Volvo has released the third edition of its award-winning "Children and Cars Safety Manual," in which it advises parents to keep children in rear-facing child seats until at least three years old, and using booster seats until 10 years old at least – both recommendations notably longer than any child seat regulation in Canada.
All provinces require children to be in rear-facing seats for at least one year, with some slight variations in weight or age guidelines. Ontario, Quebec and B.C. all require a rear-facing seat until the child weighs 20 pounds, after which toddlers (20-40 pounds) are mandated to use a front-facing tethered child seat.
However, Volvo cites data from its 40-year-old Volvo Cars Accident Data Base that found that children in Sweden involved in collisions had the lowest injury risk in rear-facing seats – even children with legs long enough not to be able to stretch out straight in such a seat. Volvo researchers recommend that parents keep their children in those rear-facing seats even longer if possible, as long as the child's head doesn't extend past the edge of the seat, or the child's weight doesn't exceed that of the seat's capacity.
Such rear-facing seats reduced the risk of serious injury by 90 per cent compared to unrestrained children, while a forward-facing booster seat reduced it by 77 per cent. Regular adult seatbelt use in children younger than 15 cut injuries by 68 per cent, Volvo researchers said.
As for booster seats for older children, there's more variability in provincial safety legislation, with none required in Alberta, Saskatchewan or the territories. Most of the other provinces require such seats until the child reaches 4-feet, 9-inches, or at least the age of nine years, or until the child weighs 80 pounds.
These height and weight requirements are the same in Ontario, but the age requirement in Canada's most populous province is eight years-old, a full two years before the recommended age by Volvo researchers – who say that even slightly older children show a benefit from continued booster seat use.
Volvo's latest research suggests that Canada's three largest provinces are mandating outdated safety measures. And it's not only Volvo recommending such measures.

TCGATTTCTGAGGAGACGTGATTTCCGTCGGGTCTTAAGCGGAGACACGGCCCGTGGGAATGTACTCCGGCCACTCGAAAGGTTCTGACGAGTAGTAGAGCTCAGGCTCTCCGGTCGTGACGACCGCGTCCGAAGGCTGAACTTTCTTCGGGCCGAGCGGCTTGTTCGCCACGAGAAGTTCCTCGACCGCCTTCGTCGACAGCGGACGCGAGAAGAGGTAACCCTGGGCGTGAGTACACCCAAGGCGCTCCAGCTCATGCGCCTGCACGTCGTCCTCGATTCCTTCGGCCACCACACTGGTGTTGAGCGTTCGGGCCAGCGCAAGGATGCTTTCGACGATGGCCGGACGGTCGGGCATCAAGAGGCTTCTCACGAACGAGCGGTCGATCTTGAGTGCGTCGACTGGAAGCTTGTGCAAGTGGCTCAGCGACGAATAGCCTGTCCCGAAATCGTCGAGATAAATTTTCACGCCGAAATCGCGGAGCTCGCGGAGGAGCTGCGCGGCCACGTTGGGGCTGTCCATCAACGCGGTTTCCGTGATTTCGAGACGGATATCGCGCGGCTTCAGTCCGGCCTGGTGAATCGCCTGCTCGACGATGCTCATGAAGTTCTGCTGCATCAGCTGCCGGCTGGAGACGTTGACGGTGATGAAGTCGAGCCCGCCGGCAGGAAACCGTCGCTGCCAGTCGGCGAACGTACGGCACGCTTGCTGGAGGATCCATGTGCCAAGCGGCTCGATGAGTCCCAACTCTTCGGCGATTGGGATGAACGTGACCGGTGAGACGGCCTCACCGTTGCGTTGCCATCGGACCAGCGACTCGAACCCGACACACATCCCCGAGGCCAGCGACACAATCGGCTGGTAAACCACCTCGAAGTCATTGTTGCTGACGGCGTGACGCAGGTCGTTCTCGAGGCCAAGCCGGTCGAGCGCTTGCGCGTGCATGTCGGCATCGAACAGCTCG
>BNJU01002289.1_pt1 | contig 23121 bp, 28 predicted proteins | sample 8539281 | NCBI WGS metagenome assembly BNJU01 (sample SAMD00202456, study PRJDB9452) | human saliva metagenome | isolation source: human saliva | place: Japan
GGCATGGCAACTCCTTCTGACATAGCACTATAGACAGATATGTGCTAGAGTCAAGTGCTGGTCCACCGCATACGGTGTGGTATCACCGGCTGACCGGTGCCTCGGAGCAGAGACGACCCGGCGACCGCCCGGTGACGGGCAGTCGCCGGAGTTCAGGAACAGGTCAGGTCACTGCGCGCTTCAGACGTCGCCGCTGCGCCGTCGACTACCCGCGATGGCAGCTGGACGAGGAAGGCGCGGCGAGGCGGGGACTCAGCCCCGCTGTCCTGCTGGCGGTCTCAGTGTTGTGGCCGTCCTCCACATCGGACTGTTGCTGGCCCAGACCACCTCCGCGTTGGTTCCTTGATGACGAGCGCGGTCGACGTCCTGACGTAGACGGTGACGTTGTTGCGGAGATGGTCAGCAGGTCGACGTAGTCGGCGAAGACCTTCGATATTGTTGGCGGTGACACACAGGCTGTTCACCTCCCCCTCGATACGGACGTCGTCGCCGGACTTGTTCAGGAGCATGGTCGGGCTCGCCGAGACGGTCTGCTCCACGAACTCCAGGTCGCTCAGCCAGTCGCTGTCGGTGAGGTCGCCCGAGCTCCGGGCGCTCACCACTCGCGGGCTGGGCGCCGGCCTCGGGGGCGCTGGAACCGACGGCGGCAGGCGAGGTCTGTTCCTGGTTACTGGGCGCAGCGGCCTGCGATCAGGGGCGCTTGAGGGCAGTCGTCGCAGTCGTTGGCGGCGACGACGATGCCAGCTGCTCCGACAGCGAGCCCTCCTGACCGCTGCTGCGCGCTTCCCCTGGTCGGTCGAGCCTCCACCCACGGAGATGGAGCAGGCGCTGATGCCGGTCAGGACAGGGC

Transport Canada also urges parents to keep their children in rear-facing child seats of the proper size and weight rating as long as possible, potentially up to 40 pounds. It also recommends keeping older kids in boosters past the 80-pound mark, but doesn't specify any further age or weight guidelines.
The report is available at Volvo dealers, or online at media.volvocars.com/global/en-gb/download/135221.
Nissan and Mitsubishi confirm collaboration
Mitsubishi Motors and French-Japanese alliance Renault-Nissan confirmed recently that they'd expand co-operation that will lead to much needed new North American products for the smaller Japanese company.
The deal, announced last week, will bring Mitsubishi a Renault-based full-size sedan to sell in both Canada and the United States, said the official company announcement. This sedan will be built at the Renault-Samsung plant in Busan, South Korea. A compact sedan will also be sold globally, although the manufacturing location hasn't yet been determined, said the joint statement, nor whether the Renault-based Mitsu product will be sold in North America.
The companies also announced a collaboration in pure electric vehicles, and have agreed to jointly produce a global EV based on the platform of a co-developed 'kei' car in Japan. Mitsubishi's all-electric i-MiEV four-seat hatchback is based on its current kei-car, but sales of the tiny EV have not lived up to expectations in North America and Europe.
The two companies first set up a joint operation in 2011 to build small kei cars in Japan, and launched its first vehicles to market this year. Official launch timing details for any of these three confirmed vehicles were not announced.
The two companies are not discussing a capital tie-up at this point, Reuters reported, although it did note that this is the third global co-operation attempted by Mitsubishi in the past 10 years. DaimlerChrysler pulled out of an alliance with Mitsu in 2004, while merger talks with PSA Peugeot faltered in 2010.
Honda planning fuel cell concept for L.A. show?
Honda may be planning to show a funky fuel cell concept called the FCEV Concept that hints at a more adventurous design for its next-gen fuel cell it plans to launch in 2015, but there are still no plans to sell that production fuel cell in Canada, the company confirmed this week.
Canadian buyers will therefore be more interested in various upgrades coming to the Civic for 2014, some of which were announced and shown at the SEMA show in Las Vegas last week on the two-door version of Canada's best-selling car. But Maki Inoue, Honda Canada's communications manager, said in an e-mail that the full extent of 2014 Civic changes will be announced at the Los Angeles show.
Those changes on the 2014 Civic Coupe include a more aggressive front end with larger foglights, revised front and rear bumpers, and different wheels, to catch up the two-door with the "emergency" styling refresh the Civic sedan received last year.
Inoue also confirmed that Honda would start selling the Honda Performance Development line of parts in Canada, though later than in the United States. He did not specify a launch time frame.
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